The Pixomondo virtal production team includes virtual-production and visual-effects supervisor Nathaniel Larouche and executive producer Paolo Tamburrino. “Virtual production with LED volumes is a new toolset for filmmakers to create their stories differently, from day one,” says Tamburrino. “The actors are not just surrounded by the wall, but they can engage and interact directly with its contents.”
Adds Larouche, “There’s something tangibly better about capturing these shots in front of a real lens versus compositing everything in post. The natural depth of field and the way the light falls on fine details like hair and cheekbones — all of that definition and accurate lighting are what you’re losing when removing greenscreen spill to get a good composite. Using the LED volume gives you back all of those highlights and creates a beautiful and natural-looking image that we’re all very proud of.”
Referencing an interesting use of the LED wall that allows an actor to essentially serve as their own double within a scene, Tamburrino recalls “a sequence where a character has to jump out of the cargo hold. We shot the actor’s jump on a bluescreen, and then keyed and placed the imagery on a card — a 2.5D technique — within the Unreal environment. Later, in the LED volume, the actor performed the scene up until the moment of the jump. Then, a custom control allowed us to trigger the playback of the element in line with the actor’s performance/cue,” so the actor’s live performance was able to lead directly into the VFX shot of the actor, now appearing on the LED wall, leaping from the cargo hold. Tamburrino adds that the team is “looking for ways to integrate more digital doubles into future environments.”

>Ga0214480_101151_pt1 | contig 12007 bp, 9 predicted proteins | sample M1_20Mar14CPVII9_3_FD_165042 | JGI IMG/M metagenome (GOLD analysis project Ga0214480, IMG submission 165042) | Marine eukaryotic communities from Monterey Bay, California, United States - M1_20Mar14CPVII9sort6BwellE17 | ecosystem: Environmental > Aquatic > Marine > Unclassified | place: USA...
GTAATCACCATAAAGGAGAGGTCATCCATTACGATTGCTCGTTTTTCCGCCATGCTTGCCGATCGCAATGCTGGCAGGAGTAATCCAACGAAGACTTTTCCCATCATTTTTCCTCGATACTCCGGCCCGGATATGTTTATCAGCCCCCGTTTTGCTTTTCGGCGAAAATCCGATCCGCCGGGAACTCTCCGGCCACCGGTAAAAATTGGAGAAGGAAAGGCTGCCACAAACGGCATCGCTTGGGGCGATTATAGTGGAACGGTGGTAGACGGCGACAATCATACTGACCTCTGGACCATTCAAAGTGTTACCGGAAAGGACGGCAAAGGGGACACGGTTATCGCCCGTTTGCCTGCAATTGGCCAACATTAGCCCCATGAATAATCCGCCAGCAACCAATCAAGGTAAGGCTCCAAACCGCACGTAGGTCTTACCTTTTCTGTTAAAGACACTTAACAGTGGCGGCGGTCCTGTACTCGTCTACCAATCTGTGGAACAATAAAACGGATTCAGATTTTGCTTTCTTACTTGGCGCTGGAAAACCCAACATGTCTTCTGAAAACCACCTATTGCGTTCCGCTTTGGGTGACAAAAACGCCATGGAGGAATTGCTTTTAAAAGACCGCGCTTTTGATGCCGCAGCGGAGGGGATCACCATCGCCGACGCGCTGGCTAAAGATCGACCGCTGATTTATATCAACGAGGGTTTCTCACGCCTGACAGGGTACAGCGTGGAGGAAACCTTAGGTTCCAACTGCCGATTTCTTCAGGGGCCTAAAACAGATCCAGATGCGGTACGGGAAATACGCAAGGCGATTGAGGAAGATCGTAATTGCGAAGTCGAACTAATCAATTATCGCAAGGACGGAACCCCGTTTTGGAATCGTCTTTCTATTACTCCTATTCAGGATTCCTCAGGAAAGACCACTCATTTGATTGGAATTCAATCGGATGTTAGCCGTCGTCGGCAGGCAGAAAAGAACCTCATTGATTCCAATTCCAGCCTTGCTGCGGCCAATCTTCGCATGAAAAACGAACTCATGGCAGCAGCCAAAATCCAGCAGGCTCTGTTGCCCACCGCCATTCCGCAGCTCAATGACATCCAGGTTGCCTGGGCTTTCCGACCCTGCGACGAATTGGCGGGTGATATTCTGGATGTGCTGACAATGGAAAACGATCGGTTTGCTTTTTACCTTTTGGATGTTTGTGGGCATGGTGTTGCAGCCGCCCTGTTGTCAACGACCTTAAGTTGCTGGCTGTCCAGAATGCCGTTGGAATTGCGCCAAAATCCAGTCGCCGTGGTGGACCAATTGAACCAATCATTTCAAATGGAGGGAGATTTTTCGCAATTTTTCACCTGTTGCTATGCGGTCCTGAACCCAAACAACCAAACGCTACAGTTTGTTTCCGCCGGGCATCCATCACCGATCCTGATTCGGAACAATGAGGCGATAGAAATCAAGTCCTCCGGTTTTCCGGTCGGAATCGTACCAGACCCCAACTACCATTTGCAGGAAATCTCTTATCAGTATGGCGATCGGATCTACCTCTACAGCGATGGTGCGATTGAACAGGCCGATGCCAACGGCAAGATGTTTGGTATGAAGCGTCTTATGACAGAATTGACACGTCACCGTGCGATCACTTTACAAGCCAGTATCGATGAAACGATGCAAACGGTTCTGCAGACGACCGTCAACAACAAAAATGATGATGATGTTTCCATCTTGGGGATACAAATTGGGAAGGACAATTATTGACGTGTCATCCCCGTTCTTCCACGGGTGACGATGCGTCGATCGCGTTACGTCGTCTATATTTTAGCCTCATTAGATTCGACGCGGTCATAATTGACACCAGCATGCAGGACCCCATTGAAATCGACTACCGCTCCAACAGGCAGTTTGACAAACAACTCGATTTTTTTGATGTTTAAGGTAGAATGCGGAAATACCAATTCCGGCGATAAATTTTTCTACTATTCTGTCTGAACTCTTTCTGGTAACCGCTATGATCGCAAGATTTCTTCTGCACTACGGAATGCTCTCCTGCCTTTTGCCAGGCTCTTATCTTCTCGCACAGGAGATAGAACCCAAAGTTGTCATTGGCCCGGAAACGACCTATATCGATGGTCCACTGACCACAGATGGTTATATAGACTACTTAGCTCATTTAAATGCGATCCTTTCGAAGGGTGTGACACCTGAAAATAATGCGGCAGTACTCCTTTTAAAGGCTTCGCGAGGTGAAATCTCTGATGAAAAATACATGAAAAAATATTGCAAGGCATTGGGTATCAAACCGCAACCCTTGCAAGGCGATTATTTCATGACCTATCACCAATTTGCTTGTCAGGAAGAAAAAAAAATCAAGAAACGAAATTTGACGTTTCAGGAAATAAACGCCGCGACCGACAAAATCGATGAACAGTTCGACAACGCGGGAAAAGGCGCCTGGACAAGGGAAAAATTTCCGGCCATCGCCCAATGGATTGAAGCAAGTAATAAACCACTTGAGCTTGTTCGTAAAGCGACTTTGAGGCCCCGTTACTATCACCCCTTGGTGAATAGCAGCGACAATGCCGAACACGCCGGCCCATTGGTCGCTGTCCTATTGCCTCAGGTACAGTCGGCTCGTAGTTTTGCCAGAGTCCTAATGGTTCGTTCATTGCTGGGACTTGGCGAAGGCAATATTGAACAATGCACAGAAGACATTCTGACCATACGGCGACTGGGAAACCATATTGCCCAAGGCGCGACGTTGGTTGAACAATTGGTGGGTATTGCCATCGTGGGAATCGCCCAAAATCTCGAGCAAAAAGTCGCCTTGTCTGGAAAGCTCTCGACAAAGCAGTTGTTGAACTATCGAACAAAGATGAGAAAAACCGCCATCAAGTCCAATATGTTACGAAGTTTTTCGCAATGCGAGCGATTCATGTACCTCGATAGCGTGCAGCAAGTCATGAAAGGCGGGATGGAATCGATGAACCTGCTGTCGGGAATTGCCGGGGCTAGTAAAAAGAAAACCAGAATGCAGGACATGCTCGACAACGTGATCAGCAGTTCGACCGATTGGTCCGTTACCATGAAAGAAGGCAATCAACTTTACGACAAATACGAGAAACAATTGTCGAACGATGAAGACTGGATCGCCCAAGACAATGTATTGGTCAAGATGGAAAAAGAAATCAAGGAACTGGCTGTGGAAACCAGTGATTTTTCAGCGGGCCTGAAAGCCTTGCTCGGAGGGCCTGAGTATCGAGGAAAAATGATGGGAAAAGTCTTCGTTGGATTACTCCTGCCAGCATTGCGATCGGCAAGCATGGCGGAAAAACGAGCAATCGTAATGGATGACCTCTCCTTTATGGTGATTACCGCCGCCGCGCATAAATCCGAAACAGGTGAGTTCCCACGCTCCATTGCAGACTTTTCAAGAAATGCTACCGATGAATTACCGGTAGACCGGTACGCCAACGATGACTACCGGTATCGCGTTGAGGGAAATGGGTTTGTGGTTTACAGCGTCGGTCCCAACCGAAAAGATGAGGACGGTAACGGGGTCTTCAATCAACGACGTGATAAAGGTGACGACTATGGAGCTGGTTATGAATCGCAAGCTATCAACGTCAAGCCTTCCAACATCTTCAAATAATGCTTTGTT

Preproduction: Lighting and Virtual Design
In addition to various extraterrestrial planetary environments for the Enterprise crew to explore, the LED volume was incorporated into several standing ship sets. These included the engineering room, mess hall and cargo bay — familiar locales that have mainly been depicted in previous Trek shows via physical set builds or bluescreen shoots.
Because so much of the success of LED in-camera VFX depends on camera-ready environments, the Strange New Worlds team spent much longer in preproduction refining virtual sets — with close collaboration between Pixomondo’s virtual-production team and the art department, which led to the creation of the company’s dedicated virtual art department (VAD) for Season 2. For Górka (who worked exclusively on Season 1), this meant new ways to interact with production design. “We could view and walk through [virtual versions of sets, before they were physically constructed], in VR using Unreal Engine,” she says. “We were able to see every corner of the set in 3D and think about how to light it before our lighting sessions. Then during our lighting sessions on iPads with Pixo, we would add specific sources and colors, which would be part of the design, into the sets. We would discuss in detail what kind of lighting I wanted to see in the virtual environment, and where it needed to be placed. We usually avoided direct sunlight, as it was still challenging to emulate the effect in the volume.
“We’re constantly trying to infuse more dynamic lighting and moving, interactive elements into our environments. It’s terrific for a DP to have access to tools like these,” Górka continues. “It was a long journey from my film school in Poland, where I learned how to light with just two 650-watt lights and candlelight, to the place where I can use cutting-edge technology to perfect my craft. I was very grateful for the experience, and for being able to create on this level. It gave me great knowledge for the future.”